In the second of her Uehiro lectures on the topic of feminism in the 21st century (which you can listen to here), Professor Janet Radcliffe Richards addresses the question of how the sexes may be said to differ in the light of a shift in our metaphysical understanding of the world.
Radcliffe Richards frames her investigation by returning to the 19th century debate between J. S. Mill and James Fitz-James Stephen, and positing that the underlying disagreement between these two thinkers (discussed in the first lecture) can be traced to a fundamental difference in their metaphysics. Radcliffe Richards argues that Fitz-James Stephen’s position (that women are obviously mentally and physically inferior to men in a manner which should preclude them from various political, legal economic tasks) was based an understanding of the world as a harmonious whole with a pre-existing moral order, a view which draws on both Judaic and Aristotelian traditions.
Drawing on work in evolutionary psychology which suggests that the difference between the sexes can be explained by the fact that each sex faced different selective pressures in their evolutionary development, Radcliffe Richards responds to Fitz-James Stephen by aligning herself with Mill in advocating a mechanistic metaphysical world-view, in which no pre-existing moral order exists, and in which humans must be active in both structuring the moral order, and changing the world to fit it. She concludes by suggesting that the metaphysical view she opposes is nonetheless a deeply held conviction in our psychologies, and that many feminists have thus far failed to escape its hold.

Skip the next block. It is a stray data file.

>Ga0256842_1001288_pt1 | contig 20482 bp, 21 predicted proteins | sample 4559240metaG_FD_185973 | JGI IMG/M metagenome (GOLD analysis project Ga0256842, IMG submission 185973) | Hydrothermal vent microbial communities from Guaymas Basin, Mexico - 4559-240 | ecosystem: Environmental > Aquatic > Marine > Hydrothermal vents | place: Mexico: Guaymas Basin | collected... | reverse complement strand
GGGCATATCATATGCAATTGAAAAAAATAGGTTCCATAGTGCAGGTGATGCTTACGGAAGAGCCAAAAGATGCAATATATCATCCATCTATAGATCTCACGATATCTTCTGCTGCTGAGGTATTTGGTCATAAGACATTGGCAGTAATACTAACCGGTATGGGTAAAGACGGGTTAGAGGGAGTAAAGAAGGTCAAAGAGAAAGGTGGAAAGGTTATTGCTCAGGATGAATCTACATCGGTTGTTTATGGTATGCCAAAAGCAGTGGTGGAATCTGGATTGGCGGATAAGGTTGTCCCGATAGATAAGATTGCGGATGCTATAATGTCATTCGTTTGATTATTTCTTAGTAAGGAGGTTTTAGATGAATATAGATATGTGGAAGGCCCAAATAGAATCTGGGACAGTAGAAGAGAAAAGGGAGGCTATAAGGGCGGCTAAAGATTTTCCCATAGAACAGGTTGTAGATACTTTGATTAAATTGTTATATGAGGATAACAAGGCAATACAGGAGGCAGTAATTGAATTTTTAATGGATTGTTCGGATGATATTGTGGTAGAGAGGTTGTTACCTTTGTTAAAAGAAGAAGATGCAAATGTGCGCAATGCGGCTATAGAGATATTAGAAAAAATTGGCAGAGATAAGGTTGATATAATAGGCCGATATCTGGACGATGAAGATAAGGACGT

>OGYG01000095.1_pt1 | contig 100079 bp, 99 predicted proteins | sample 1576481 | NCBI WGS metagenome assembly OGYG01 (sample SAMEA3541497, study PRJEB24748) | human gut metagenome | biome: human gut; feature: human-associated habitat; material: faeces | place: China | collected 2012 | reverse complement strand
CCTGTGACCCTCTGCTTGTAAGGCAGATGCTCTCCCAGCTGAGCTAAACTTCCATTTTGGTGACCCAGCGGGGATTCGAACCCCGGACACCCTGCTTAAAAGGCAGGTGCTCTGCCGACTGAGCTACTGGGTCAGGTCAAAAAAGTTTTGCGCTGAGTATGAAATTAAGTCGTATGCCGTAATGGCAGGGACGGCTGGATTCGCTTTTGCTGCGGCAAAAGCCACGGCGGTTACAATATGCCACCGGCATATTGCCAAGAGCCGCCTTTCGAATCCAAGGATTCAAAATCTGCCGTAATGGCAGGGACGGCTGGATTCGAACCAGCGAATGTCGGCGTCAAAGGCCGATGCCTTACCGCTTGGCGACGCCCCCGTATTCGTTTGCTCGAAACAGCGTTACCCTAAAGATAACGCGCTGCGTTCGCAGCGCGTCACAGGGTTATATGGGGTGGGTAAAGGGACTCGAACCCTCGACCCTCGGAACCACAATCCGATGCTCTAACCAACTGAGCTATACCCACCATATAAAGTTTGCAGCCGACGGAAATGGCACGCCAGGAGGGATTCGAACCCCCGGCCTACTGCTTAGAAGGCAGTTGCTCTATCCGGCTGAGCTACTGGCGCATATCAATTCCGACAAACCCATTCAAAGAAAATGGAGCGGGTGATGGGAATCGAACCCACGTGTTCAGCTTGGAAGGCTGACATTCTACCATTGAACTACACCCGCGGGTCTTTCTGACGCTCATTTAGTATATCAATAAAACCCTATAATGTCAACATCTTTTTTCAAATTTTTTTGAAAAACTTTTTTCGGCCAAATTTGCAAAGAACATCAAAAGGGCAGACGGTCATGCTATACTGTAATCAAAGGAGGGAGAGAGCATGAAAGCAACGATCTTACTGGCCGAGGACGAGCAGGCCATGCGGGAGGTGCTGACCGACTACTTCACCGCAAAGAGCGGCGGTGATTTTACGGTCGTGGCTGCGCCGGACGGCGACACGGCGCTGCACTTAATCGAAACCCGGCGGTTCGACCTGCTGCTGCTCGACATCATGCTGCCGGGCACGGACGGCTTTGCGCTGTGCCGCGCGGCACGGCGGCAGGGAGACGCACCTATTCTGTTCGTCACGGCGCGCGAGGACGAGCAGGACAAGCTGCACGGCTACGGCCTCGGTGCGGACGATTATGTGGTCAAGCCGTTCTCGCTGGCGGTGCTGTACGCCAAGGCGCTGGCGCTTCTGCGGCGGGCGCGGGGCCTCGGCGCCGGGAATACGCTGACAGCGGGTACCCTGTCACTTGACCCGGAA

As she points out at the end of her stimulating talk, Radcliffe Richard’s argument here is sure to provoke controversy, not least amongst feminists, but also amongst those interested in normative theory and metaphysics. Having provided this somewhat controversial diagnosis of the problems facing feminism in the 21st century, Radcliffe Richards will, in her final lecture of the series next week, provide some normative claims about how to redress these problems.